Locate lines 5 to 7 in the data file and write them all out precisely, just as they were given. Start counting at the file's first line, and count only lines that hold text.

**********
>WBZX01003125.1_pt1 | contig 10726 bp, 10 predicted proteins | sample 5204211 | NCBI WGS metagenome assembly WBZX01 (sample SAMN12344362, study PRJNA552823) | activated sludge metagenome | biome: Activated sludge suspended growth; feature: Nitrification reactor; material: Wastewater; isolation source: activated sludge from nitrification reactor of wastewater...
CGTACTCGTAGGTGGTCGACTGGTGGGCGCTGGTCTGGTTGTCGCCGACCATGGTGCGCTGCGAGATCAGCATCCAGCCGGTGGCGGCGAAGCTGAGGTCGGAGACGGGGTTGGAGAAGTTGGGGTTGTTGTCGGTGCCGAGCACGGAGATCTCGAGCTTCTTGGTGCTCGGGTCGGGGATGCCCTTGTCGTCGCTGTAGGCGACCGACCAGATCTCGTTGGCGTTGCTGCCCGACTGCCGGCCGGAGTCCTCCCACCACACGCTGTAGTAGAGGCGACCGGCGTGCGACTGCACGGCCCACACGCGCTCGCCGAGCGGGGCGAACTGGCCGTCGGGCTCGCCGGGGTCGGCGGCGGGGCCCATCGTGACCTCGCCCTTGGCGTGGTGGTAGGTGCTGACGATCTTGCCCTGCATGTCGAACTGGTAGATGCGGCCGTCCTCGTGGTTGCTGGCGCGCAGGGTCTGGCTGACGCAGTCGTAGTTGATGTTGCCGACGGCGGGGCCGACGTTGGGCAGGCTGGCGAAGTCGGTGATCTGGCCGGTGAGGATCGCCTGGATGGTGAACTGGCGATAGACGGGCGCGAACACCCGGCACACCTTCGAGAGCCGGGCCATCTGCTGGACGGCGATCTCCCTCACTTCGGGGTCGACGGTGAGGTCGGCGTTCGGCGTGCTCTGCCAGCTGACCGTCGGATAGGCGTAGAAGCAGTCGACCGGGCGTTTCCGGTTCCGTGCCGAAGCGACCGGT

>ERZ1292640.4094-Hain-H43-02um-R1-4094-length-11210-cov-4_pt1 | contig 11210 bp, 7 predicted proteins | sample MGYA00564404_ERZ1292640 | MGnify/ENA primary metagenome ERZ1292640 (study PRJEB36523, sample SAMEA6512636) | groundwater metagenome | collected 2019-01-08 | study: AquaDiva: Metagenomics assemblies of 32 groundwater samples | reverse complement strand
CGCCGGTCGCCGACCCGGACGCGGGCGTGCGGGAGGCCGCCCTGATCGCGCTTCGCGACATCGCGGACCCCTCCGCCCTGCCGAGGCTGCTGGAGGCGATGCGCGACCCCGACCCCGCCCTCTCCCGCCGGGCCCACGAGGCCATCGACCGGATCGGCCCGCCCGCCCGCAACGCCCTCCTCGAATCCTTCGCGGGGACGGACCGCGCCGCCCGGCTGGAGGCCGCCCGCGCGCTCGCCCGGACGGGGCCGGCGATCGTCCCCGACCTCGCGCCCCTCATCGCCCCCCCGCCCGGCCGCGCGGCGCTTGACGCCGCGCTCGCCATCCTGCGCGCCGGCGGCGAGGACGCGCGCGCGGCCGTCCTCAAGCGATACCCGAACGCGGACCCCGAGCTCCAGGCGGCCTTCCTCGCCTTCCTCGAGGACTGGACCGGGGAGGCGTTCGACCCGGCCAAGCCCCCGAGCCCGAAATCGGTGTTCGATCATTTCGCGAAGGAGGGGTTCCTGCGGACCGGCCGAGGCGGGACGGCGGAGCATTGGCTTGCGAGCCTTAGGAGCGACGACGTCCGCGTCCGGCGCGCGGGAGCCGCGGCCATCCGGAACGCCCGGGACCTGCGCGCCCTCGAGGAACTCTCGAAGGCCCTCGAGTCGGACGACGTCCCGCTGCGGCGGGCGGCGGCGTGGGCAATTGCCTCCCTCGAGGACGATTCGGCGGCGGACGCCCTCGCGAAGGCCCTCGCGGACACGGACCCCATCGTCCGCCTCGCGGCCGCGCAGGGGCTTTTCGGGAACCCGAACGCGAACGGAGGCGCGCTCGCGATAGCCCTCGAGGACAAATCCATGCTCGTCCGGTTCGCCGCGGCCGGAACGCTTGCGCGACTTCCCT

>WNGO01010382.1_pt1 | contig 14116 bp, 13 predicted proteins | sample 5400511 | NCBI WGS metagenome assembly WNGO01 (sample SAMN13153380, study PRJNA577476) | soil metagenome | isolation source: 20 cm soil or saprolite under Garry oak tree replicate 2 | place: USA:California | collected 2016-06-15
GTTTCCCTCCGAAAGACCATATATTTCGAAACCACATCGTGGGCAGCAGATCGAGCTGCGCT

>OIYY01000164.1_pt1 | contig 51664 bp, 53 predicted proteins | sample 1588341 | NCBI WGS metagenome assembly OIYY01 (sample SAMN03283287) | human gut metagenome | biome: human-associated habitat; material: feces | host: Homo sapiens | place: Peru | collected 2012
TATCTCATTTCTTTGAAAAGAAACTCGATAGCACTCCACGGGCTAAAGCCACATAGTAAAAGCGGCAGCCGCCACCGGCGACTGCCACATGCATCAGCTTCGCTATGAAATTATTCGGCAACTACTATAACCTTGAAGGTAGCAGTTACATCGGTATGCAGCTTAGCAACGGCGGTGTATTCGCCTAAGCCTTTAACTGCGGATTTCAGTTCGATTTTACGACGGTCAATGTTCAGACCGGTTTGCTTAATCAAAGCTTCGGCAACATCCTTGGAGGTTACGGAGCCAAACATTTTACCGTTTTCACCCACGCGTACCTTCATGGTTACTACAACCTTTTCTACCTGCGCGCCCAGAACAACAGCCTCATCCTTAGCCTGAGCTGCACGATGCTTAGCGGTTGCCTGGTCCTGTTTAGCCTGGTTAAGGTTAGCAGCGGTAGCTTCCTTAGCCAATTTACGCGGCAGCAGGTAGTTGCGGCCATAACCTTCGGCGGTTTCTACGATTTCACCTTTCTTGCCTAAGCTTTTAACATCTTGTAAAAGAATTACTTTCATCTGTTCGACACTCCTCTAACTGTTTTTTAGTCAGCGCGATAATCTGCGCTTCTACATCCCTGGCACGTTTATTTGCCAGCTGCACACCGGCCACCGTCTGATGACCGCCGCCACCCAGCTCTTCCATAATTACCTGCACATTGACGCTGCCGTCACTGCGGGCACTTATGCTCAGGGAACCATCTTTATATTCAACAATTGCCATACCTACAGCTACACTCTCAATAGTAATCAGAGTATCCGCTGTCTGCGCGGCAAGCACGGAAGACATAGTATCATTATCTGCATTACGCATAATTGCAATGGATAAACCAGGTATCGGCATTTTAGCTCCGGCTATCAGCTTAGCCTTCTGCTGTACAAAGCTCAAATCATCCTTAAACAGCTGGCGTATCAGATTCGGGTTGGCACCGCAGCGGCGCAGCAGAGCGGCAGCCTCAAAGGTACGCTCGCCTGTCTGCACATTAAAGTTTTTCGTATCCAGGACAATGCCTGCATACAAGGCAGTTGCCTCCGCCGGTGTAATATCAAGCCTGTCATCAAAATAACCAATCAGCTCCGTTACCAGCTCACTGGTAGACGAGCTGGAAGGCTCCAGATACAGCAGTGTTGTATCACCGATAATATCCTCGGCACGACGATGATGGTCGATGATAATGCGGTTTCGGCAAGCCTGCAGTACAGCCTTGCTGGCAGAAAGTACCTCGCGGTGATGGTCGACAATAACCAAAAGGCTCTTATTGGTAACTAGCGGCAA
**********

>WNGO01010382.1_pt1 | contig 14116 bp, 13 predicted proteins | sample 5400511 | NCBI WGS metagenome assembly WNGO01 (sample SAMN13153380, study PRJNA577476) | soil metagenome | isolation source: 20 cm soil or saprolite under Garry oak tree replicate 2 | place: USA:California | collected 2016-06-15
GTTTCCCTCCGAAAGACCATATATTTCGAAACCACATCGTGGGCAGCAGATCGAGCTGCGCT

>OIYY01000164.1_pt1 | contig 51664 bp, 53 predicted proteins | sample 1588341 | NCBI WGS metagenome assembly OIYY01 (sample SAMN03283287) | human gut metagenome | biome: human-associated habitat; material: feces | host: Homo sapiens | place: Peru | collected 2012